London – Olympic Park
London Olympic Park
We are very fortunate to see such a wide variety of birds on the compound. One of the quirkier visitors has to be the Eastern Grey Plantain-eaters. These large turacos are not brightly coloured but noticeable larger than most of the visitors to the garden as they perch precariously on the branches. They are vocal too – with loud ‘hoo hoo hoo’ sounds and a chattering call that builds to a maniacal laughter.
Today we had three birds in the garden and for once some good shots of our maniacal trio.
Eastern-grey Plantain Eater
Our recent trip to Rwanda took us right through this small country from the border to Kigali and Gisenyi and back again.
One of the most surprising things was the degree to which this tiny country has cultivated the earth from valley floor to mountain peak. Here is my second submission to this week’s photo challenge.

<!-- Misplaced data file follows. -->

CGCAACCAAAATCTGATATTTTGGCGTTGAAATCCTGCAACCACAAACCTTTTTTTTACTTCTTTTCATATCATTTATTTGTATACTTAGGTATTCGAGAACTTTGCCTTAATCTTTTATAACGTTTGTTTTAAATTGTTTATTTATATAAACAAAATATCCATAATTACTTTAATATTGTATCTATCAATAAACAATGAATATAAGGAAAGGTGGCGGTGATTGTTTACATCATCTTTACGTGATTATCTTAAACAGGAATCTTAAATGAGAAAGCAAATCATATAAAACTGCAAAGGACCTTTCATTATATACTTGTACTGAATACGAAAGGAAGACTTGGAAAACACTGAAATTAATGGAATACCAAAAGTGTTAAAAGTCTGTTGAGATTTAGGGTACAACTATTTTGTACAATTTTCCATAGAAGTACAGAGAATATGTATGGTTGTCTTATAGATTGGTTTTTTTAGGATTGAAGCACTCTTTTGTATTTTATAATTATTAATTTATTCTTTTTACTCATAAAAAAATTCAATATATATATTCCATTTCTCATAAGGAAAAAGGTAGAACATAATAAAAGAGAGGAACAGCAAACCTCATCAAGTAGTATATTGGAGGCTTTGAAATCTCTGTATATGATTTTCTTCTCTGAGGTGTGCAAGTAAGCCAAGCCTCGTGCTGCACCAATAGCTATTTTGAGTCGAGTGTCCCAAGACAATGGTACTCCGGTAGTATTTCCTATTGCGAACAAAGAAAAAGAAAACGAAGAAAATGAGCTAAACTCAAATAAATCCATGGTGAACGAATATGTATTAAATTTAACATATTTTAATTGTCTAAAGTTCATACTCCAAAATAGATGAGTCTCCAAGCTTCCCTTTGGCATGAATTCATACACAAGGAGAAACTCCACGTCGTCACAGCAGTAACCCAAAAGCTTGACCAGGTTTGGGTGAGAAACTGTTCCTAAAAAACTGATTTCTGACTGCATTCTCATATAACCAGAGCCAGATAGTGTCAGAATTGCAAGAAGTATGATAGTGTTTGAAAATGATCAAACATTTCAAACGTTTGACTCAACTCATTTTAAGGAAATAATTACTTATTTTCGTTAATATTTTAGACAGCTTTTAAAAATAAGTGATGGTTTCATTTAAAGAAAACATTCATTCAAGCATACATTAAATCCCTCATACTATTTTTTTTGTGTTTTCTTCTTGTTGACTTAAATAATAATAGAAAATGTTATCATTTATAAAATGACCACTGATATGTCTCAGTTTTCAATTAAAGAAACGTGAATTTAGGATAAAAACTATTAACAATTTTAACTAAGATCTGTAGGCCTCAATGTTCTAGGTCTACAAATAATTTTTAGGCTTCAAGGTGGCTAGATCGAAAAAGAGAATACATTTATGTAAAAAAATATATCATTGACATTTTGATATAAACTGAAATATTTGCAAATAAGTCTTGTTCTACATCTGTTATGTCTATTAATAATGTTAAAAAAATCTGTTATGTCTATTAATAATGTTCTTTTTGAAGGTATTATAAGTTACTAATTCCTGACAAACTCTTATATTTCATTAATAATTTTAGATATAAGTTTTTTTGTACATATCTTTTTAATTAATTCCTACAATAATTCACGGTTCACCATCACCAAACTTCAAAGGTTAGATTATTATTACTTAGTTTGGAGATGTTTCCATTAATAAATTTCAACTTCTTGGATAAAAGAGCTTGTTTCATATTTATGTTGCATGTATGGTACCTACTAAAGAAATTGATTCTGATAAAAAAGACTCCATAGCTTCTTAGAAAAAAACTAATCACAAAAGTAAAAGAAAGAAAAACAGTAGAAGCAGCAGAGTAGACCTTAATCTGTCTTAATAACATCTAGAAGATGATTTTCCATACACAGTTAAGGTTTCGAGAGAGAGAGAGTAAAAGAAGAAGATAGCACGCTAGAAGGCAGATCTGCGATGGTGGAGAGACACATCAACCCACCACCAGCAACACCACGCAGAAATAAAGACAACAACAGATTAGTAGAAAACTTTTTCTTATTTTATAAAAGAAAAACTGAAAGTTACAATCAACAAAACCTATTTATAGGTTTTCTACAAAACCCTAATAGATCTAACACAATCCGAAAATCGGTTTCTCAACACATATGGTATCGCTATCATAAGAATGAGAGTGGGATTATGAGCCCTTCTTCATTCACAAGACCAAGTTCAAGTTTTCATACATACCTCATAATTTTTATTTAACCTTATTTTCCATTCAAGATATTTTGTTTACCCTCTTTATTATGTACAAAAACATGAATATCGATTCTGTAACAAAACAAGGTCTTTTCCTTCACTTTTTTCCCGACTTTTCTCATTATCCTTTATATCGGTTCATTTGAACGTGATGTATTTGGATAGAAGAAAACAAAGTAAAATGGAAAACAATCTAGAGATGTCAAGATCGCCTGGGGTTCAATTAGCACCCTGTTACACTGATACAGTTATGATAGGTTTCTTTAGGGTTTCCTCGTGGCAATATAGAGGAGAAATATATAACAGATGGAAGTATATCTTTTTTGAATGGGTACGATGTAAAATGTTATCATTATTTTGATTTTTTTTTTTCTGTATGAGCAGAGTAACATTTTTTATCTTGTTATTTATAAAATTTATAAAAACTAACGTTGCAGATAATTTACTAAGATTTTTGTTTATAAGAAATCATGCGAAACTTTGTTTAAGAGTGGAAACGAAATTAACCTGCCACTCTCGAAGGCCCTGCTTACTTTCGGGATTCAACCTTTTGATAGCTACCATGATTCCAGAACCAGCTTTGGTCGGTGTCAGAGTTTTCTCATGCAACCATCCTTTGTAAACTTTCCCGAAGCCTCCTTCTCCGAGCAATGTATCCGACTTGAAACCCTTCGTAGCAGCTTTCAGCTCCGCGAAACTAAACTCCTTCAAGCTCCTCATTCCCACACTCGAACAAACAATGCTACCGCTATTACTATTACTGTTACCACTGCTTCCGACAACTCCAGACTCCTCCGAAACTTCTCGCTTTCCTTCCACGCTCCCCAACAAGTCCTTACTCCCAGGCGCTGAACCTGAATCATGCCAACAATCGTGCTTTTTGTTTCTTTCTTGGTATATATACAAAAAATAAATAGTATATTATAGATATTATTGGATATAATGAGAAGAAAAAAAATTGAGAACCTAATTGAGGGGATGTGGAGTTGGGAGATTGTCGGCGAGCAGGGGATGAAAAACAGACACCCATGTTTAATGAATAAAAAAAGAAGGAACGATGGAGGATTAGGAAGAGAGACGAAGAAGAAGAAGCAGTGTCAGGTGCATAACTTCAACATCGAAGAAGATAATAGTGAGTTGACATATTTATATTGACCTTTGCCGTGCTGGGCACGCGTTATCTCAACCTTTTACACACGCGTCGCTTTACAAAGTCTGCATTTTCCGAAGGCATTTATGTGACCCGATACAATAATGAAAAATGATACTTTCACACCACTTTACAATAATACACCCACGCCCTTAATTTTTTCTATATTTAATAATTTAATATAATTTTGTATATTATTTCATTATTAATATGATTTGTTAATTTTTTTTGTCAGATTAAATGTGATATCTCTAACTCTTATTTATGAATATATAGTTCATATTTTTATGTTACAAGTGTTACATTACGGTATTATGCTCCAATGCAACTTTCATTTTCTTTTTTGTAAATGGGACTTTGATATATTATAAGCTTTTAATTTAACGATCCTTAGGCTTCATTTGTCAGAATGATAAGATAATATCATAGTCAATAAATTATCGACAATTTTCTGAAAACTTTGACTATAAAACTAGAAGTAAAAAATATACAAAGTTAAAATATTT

It’s been getting a bit dark in the house. Our compound garden has a number of trees, great for shade and bird life. However of late the foliage has overgrown in the El Niño rains and now block out so much light even in the day. So time for drastic action. Our ‘Askari’ guards were dispatched this morning to cut some branches and trim the bushes back.
Just hope the birds don’t mind too much.
This is my contribution to this weeks Weekly Photo Challenge :Earth.
Our earth is an amazing place So I thought I’d share some pictures of the fabulous places I have visited across this planet in recent years in Europe, Africa and Asia.
Lizard – Jan ’00
Seville – Torre Del Oro
Vatican St Peter’s
Zanzibar Coral Island
Paris from Eiffel Tower
Phnom Penh Palace
Copenhagen – Little Mermaid
Looking down on Tallinn Old City from Toompea Castle
Dhow at Sunset
Sunset over Lake Victoria
Gisenyi Overlooking Volcano
On Elephant Back
Elephant Dust Trio
Lanzarote Lava Flow